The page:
A Light Twist
A researcher at the University of Tsukuba develops a method for creating optically active polymers using a helical liquid crystal template, which may allow for future computer and TV displays to operate based on circularly polarized light
Tsukuba, Japan—A scientist from the Faculty of Pure and Applied Sciences at the University of Tsukuba developed a method for producing electrically conductive polymers that assume a helical configuration. By using a liquid crystal as a template, he was able to produce optically active polymers that can convert light into a circular polarization. This approach may help lower the cost of smart displays.
Walking into an electronic store these days can be an overwhelming experience if you happen to wander into the television aisle. The sizes of TVs have significantly expanded in recent years, while the prices have dropped. This is mainly due to the adoption of organic light emitting devices (OLEDs), which are carbon-based polymers that can glow at tunable optical wavelengths. These conjugated polymers, which have alternating single and double bonds, are both electrically conductive, and have colors that can be controlled by chemical doping with other molecules. Their oxidation state can also be rapidly switched using an electric voltage, which affects their coloration. However, future advancement may require new materials that can take advantage of other kinds of optical properties, such as circular polarization.
Now, a researcher from the University of Tsukuba has introduced a technique for creating polymers locked into a helical configuration, using a sacrificial liquid crystal template. "Polymers that both have optical activity and luminescent function can emit circularly polarized light," author Professor Hiromasa Goto says. For this process, the liquid crystal molecules were originally in a straight configuration. The addition of monomer molecules caused the liquid crystals to twist into a helical configuration. This imprints a "chirality" or handedness to the structure, making it oriented either clockwise or counterclockwise. An electric voltage was applied, which triggered polymerization of the monomers. The liquid crystal template was then removed, leaving a polymer frozen in a helical shape. By breaking the mirror symmetry, the polymer has the ability to convert linearly polarized light into a circular polarization. The furan rings in the polymer not only contribute to the electrical conductivity, they also help stabilize the helical structure. "The pi-stacking interactions between the rings allows the polymer to aggregate into a highly ordered chiral system," Professor Goto says. The resulting polymer was tested using circular dichroism absorption spectroscopy and was found to have strong optical activity at visible wavelengths. Future applications of this process may include cheaper and more energy efficient electronic displays.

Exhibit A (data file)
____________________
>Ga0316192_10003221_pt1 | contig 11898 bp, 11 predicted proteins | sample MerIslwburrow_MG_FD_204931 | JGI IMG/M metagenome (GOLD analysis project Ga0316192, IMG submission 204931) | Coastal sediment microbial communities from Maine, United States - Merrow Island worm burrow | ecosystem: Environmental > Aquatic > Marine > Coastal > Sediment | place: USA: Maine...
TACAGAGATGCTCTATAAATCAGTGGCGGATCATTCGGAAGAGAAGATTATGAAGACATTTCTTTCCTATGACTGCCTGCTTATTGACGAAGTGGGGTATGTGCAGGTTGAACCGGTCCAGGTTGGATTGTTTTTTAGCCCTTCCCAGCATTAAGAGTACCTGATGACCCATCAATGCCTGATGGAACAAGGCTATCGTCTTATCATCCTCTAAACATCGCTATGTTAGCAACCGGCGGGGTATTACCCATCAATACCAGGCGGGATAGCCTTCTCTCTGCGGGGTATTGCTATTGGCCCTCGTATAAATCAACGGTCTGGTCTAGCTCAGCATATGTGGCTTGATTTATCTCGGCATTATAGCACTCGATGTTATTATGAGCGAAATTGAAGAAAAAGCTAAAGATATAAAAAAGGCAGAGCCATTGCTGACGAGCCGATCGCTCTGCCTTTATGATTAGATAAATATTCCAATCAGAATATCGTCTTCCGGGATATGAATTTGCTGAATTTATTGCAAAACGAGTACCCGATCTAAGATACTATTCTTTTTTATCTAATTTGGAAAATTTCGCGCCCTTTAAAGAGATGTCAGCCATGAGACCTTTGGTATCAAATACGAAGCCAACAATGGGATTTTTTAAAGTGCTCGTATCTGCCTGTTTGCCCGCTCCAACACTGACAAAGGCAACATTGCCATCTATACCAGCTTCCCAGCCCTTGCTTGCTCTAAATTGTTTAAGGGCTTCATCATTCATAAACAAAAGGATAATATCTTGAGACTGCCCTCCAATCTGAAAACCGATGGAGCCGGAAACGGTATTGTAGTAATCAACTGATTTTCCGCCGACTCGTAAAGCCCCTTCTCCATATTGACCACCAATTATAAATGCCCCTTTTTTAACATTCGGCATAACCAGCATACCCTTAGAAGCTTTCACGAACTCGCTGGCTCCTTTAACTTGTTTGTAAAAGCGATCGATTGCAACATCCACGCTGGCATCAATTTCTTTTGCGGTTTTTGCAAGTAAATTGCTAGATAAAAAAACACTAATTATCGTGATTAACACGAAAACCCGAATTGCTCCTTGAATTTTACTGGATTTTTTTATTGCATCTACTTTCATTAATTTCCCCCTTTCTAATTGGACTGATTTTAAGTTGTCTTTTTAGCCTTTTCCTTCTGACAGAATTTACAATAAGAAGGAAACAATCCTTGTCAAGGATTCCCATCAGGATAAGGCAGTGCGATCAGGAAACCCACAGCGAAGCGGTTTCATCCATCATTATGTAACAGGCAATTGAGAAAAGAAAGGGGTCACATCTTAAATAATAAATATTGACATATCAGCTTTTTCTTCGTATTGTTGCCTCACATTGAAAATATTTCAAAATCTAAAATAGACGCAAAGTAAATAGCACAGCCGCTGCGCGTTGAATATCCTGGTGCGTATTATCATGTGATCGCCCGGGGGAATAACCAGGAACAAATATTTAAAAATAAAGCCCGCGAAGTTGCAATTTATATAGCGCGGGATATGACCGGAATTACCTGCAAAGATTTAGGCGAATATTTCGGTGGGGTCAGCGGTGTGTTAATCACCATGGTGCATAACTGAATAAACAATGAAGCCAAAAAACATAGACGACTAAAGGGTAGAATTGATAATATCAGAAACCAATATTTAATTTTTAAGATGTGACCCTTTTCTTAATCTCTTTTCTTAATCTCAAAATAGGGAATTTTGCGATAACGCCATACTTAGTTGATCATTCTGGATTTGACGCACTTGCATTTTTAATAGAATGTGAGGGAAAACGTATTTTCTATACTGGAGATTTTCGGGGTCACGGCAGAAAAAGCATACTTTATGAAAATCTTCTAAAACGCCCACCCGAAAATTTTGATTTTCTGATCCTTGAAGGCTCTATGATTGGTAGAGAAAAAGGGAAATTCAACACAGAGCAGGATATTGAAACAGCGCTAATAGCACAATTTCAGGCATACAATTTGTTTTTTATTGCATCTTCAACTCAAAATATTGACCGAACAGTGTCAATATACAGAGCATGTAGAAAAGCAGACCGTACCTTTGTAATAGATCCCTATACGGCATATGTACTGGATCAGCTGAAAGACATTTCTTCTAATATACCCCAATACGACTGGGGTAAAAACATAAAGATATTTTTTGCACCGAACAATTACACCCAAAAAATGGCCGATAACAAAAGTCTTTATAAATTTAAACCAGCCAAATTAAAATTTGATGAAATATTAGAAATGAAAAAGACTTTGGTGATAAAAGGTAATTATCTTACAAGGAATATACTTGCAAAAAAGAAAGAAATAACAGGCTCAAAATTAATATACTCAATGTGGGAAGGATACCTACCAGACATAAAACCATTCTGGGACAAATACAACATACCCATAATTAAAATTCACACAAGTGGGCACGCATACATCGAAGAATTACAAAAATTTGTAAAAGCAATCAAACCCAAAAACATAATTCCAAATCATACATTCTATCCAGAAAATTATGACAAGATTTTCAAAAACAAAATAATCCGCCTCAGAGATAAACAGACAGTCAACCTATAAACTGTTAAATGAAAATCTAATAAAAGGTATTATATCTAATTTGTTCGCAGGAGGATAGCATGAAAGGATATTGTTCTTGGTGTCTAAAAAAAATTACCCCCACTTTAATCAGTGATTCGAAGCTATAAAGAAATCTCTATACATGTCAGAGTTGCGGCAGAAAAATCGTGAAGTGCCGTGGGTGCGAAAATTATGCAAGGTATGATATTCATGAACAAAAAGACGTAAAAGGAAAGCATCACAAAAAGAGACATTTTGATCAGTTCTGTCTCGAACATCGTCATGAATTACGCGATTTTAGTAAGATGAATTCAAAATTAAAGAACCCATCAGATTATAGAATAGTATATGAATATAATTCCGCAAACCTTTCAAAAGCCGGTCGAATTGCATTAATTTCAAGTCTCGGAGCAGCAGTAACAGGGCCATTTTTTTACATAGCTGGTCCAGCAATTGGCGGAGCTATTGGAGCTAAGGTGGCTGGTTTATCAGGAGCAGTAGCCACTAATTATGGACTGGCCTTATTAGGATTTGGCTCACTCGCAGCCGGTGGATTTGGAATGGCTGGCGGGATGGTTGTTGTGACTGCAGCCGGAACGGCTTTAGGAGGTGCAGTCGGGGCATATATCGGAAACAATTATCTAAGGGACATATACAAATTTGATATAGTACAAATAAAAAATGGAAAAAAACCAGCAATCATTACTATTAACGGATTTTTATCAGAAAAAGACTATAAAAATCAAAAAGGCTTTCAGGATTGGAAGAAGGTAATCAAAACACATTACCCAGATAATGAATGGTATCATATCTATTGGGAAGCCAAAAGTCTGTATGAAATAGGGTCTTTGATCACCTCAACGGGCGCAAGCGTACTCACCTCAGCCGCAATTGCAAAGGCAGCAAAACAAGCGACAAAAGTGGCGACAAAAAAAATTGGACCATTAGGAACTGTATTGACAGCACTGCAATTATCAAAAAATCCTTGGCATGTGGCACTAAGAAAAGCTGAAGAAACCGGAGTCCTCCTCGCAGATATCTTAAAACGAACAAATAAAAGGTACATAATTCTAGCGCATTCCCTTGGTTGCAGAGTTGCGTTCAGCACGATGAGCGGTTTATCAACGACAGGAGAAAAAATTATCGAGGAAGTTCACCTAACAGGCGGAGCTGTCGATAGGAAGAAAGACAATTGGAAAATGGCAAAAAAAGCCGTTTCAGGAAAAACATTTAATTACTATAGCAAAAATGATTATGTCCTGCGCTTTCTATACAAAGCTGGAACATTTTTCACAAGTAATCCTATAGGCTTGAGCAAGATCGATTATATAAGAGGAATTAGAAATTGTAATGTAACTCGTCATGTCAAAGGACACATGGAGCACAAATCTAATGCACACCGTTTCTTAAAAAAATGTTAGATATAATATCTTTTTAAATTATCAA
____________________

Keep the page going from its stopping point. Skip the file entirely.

This work was supported by the Japan Society for the Promotion of Science (JSPS), Grants-in-Aid for Scientific Research (Magnetic Properties of Magneto-Optically Active Helical Polymers, No. 20K05626).
The work is published in Molecular Crystals and Liquid Crystals as "Reaction field induction self-amplification optical activity during polymerization in liquid crystal" (DOI:10.1080/15421406.2022.2073421).
Associate Professor GOTO Hiromasa
Faculty of Pure and Applied Sciences, University of Tsukuba